The Estate of James L. Decker v. National Casualty Company et al
ORDER denying 22 Motion to Sever and REMANDING case to the Circuit Court of Tishomingo County, Mississippi. CASE CLOSED.. Signed by District Judge Sharion Aycock on 7/20/17. (rel)
IN THE UNITED STATES DISTRICT COURT
FOR THE NORTHERN DISTRICT OF MISSISSIPPI
THE ESTATE OF JAMES L. DECKER
CIVIL ACTION NO. 1:16-CV-242-SA-RP
NATIONAL CASUALTY COMPANY,
AUTO-OWNERS INSURANCE, and
DOUBLE D TRANSPORTATION, INC.
The Estate of James L. Decker originally filed its Complaint  in the Circuit Court of
Tishomingo County, Mississippi against National Casualty Company, Horner Insurance
Services,1 David Huffman, Double D Transportation, and Auto-Owners Insurance. National
Casualty removed the action to this Court premising federal jurisdiction on diversity of
citizenship under 28 U.S.C. § 1332. The parties in this case are not diverse. The Plaintiff is a
citizen of Tennessee, and Defendants Huffman and Double D are also citizens of Tennessee.
Defendant National Casualty is a citizen of Wisconsin and Arizona, and Defendant Auto-Owners
is a citizen of Michigan.
National Casualty now argues that Defendants Huffman and Double D were fraudulently
joined and filed a Motion to Sever  requesting that the Court sever and remand the claims
against Huffman and Double D, perfecting federal diversity jurisdiction over the Plaintiffs’
claims against National Casualty and Auto-Owners. The Plaintiff opposes severance and request
remand of the entire case .
The Plaintiff’s claims in this case arise from an automobile accident in which James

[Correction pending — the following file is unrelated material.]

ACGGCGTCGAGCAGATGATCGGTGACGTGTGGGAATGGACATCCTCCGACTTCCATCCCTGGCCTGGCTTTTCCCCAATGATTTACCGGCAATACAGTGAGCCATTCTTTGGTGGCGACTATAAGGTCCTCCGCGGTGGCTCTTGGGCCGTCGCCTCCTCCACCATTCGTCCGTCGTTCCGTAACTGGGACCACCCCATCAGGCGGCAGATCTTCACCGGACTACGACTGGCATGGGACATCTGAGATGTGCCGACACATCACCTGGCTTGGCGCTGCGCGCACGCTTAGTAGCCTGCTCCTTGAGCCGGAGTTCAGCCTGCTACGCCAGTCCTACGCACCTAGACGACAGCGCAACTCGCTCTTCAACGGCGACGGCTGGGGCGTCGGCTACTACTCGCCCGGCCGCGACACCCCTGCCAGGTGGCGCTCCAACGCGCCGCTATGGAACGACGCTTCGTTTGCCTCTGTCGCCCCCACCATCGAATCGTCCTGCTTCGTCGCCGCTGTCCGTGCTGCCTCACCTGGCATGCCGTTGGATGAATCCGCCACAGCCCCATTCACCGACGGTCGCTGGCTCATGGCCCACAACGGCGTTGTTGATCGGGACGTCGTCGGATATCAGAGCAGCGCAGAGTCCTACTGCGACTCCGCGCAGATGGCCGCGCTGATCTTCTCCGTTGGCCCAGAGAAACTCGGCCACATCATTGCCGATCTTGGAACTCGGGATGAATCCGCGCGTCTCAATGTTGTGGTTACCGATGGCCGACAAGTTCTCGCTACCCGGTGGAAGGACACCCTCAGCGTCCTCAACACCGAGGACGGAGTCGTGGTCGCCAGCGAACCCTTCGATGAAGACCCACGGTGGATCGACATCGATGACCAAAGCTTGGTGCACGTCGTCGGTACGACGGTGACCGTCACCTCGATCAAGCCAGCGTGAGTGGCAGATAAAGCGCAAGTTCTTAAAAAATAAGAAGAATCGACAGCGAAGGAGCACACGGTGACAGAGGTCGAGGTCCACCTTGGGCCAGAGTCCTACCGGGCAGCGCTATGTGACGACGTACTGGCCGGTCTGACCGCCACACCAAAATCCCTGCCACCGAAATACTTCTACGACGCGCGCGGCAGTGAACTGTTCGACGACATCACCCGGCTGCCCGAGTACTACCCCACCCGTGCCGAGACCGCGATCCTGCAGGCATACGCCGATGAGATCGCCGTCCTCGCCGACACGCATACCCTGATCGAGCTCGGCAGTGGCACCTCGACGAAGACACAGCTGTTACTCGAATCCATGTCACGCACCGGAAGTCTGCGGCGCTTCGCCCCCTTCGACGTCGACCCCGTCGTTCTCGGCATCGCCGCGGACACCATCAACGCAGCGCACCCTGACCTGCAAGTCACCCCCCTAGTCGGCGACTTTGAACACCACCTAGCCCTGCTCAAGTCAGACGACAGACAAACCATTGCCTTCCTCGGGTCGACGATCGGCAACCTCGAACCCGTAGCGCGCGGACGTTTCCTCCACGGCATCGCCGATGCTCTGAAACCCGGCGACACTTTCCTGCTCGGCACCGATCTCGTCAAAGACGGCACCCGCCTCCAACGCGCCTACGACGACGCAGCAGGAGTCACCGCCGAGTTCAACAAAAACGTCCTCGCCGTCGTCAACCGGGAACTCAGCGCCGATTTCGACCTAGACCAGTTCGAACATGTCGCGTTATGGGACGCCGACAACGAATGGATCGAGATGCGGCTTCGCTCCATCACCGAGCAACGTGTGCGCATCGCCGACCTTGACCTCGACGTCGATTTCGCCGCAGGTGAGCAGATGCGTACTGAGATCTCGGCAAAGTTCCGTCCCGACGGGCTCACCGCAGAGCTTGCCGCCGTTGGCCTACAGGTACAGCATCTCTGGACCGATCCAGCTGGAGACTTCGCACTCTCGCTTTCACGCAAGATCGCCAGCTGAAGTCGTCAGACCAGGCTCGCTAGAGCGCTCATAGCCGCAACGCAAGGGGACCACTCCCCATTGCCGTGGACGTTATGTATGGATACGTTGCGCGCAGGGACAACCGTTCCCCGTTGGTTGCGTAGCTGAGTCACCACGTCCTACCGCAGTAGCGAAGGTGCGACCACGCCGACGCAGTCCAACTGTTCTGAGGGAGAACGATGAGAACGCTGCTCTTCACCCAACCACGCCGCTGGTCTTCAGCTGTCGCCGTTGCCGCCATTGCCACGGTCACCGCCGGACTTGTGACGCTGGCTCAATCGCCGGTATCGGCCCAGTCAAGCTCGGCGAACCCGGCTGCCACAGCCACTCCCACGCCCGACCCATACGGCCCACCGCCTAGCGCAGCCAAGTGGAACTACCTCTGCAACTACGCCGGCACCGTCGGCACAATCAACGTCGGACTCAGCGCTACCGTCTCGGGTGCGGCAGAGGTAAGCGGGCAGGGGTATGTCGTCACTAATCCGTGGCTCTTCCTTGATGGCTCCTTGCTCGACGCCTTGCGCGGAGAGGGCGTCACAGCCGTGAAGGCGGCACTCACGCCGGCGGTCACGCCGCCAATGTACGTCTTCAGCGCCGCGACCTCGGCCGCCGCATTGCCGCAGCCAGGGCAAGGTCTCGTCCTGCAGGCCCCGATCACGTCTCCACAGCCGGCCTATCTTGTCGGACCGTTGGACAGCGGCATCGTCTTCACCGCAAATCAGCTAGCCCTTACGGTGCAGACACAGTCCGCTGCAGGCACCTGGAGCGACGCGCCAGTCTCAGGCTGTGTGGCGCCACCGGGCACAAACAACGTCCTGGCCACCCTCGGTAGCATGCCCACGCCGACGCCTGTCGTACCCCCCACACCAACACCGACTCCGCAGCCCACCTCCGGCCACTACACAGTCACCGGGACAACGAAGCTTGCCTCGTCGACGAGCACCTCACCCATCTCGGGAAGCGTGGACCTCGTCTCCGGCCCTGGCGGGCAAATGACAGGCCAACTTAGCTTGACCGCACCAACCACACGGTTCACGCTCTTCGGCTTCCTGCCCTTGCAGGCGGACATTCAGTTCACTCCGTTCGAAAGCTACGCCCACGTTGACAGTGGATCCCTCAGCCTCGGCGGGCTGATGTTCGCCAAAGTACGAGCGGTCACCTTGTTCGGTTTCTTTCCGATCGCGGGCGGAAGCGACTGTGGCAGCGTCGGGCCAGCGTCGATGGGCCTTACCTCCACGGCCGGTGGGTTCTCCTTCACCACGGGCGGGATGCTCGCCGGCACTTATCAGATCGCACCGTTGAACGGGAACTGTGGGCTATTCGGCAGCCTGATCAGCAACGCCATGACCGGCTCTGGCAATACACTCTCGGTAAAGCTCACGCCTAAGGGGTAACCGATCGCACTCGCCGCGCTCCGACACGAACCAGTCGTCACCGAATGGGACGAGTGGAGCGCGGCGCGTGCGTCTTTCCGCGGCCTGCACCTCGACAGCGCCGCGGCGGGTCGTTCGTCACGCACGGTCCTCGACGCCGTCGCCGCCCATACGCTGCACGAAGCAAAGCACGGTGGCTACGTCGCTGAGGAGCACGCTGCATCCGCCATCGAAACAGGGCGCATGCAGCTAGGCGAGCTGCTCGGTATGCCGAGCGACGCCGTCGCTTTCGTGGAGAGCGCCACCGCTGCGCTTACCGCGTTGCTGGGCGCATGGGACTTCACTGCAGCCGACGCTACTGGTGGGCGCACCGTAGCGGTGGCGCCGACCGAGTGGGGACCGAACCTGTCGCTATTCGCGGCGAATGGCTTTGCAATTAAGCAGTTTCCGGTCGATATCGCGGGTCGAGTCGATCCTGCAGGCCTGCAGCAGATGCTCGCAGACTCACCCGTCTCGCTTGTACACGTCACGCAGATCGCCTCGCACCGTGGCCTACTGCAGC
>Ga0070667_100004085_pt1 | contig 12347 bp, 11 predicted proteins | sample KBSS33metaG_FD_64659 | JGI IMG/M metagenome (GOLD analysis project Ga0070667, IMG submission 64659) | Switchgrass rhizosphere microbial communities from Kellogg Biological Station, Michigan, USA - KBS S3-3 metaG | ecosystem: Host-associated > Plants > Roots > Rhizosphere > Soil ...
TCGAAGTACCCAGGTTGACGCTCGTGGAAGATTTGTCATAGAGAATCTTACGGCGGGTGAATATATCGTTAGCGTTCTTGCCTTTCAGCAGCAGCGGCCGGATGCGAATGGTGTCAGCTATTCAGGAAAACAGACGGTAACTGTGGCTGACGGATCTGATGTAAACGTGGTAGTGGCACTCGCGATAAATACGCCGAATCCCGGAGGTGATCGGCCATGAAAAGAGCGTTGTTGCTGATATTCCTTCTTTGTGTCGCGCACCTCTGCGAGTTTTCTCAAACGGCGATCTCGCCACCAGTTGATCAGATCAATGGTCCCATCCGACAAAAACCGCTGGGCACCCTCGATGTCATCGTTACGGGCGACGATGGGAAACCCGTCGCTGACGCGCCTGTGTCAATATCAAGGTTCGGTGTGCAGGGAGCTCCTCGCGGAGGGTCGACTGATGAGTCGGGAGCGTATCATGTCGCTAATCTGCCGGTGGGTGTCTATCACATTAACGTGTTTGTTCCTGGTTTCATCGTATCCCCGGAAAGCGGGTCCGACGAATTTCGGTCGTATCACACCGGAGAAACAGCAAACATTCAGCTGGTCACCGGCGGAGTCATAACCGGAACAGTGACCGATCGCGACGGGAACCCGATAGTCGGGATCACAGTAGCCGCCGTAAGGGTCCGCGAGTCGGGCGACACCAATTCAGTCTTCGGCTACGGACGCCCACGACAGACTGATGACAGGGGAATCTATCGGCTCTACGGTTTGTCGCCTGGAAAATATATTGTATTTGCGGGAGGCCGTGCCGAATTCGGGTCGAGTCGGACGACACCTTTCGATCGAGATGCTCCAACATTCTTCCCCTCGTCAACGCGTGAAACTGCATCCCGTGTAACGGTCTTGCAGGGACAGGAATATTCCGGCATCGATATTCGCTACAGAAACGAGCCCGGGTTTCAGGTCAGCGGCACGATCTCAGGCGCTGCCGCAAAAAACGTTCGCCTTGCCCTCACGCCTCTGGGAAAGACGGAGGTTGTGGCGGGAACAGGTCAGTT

Decker was killed. At the time of the accident, Decker was employed by Double D
The Parties dismissed Horner Insurance Services, Inc. by Stipulation  on January 26, 2017.
Transportation and was driving a tractor-trailer owned by Huffman. Double D was insured under
a policy by National Casualty, and Decker was insured under a policy by Auto-Owners.
Although the Plaintiff’s claims against each Defendant are styled as claims for
“negligence,” in substance the Plaintiff seeks to recover insurance proceeds from National
Casualty, or in the alternative from Auto-Owners. The Plaintiff’s claim against Decker’s
employer, Double D, also involves the recovery of insurance proceeds as well as unspecified
“employment benefits.” The Plaintiff’s final claim against the truck owner, Huffman, involves
recovery of “benefits from Mr. Decker’s employment at Double D” as well as damages “for
potential malfunction of the vehicle.”
Severance and Jurisdiction
Removal statutes are to be construed against removal and for remand. Shackelford v.
Wooten, No. 3:16-CV-158-M-A, 2016 WL 5795986, at *2 (N.D. Miss. Oct. 4, 2016) (citing
Eastus v. Blue Bell Creameries L.P., 97 F.3d 100, 106 (5th Cir. 1996). Any doubts regarding
whether removal is proper should be resolved against federal jurisdiction. Manguno v. Prudential
Prop. & Cas. Ins. Co., 276 F.3d 720, 723 (5th Cir. 2002) (citing Acuna v. Brown & Root, Inc.,
200 F.3d 335, 339 (5th Cir. 2000)).
For this Court to have subject matter jurisdiction of this matter based on § 1332, complete
diversity must exist among the parties. Harvey v. Grey Wolf Drilling Co., 542 F.3d 1077, 1079
(5th Cir. 2008). As the party invoking diversity jurisdiction, National Casualty bears the burden
of proving it. Getty Oil Corp., a Div. of Texaco Inc. v. Ins. Co. of N. Am., 841 F.2d 1254, 1259
(5th Cir. 1988). “For this court to accept jurisdiction despite the misjoinder of a non-diverse
defendant, the misjoinder must be egregious or grossly improper.” Cooper v. AIG Claim Servs.,
No. 1:08–CV–168-SA, 2009 WL 279101 at *2 (N.D. Miss. Feb. 5, 2009).